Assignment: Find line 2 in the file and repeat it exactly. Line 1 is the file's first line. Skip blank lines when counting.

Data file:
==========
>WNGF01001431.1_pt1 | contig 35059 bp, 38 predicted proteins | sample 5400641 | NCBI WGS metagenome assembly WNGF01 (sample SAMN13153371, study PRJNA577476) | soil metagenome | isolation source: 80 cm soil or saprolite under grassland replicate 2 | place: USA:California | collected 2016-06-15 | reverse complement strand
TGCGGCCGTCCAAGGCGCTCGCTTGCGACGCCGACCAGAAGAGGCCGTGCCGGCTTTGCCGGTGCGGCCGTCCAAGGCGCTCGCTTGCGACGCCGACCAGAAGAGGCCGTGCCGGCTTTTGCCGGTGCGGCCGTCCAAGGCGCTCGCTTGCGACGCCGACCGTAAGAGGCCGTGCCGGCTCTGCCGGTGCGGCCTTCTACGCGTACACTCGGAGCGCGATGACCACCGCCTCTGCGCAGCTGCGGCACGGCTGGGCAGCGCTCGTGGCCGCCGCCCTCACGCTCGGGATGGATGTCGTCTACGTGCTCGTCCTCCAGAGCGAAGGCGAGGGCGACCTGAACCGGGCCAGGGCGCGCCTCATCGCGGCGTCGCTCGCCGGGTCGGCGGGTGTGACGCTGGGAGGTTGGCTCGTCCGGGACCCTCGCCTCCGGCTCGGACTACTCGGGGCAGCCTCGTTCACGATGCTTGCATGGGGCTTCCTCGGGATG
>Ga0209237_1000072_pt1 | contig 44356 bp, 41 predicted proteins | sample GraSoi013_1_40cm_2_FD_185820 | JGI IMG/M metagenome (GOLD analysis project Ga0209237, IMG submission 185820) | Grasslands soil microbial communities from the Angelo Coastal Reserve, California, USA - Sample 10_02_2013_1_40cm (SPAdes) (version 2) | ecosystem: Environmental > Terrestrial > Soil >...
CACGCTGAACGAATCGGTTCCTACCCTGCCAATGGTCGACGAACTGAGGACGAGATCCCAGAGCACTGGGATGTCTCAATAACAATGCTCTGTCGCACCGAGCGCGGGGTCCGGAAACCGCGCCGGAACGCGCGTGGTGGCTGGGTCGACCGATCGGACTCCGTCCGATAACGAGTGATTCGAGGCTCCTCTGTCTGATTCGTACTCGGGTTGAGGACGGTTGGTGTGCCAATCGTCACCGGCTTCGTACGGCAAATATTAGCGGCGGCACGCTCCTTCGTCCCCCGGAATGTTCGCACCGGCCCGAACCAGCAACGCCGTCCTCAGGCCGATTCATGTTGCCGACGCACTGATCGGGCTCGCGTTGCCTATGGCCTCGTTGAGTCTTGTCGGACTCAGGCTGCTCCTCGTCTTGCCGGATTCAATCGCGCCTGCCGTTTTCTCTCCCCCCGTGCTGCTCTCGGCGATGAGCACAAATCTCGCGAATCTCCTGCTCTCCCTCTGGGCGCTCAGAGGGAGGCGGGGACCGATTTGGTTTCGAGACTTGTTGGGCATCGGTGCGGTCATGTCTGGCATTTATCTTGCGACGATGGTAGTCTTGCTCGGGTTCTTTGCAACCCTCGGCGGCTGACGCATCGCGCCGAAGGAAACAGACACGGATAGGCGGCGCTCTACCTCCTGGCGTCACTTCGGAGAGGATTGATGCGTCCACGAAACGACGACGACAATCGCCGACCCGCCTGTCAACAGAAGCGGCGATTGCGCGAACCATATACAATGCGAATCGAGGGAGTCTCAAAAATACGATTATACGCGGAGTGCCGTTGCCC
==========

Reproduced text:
TGCGGCCGTCCAAGGCGCTCGCTTGCGACGCCGACCAGAAGAGGCCGTGCCGGCTTTGCCGGTGCGGCCGTCCAAGGCGCTCGCTTGCGACGCCGACCAGAAGAGGCCGTGCCGGCTTTTGCCGGTGCGGCCGTCCAAGGCGCTCGCTTGCGACGCCGACCGTAAGAGGCCGTGCCGGCTCTGCCGGTGCGGCCTTCTACGCGTACACTCGGAGCGCGATGACCACCGCCTCTGCGCAGCTGCGGCACGGCTGGGCAGCGCTCGTGGCCGCCGCCCTCACGCTCGGGATGGATGTCGTCTACGTGCTCGTCCTCCAGAGCGAAGGCGAGGGCGACCTGAACCGGGCCAGGGCGCGCCTCATCGCGGCGTCGCTCGCCGGGTCGGCGGGTGTGACGCTGGGAGGTTGGCTCGTCCGGGACCCTCGCCTCCGGCTCGGACTACTCGGGGCAGCCTCGTTCACGATGCTTGCATGGGGCTTCCTCGGGATG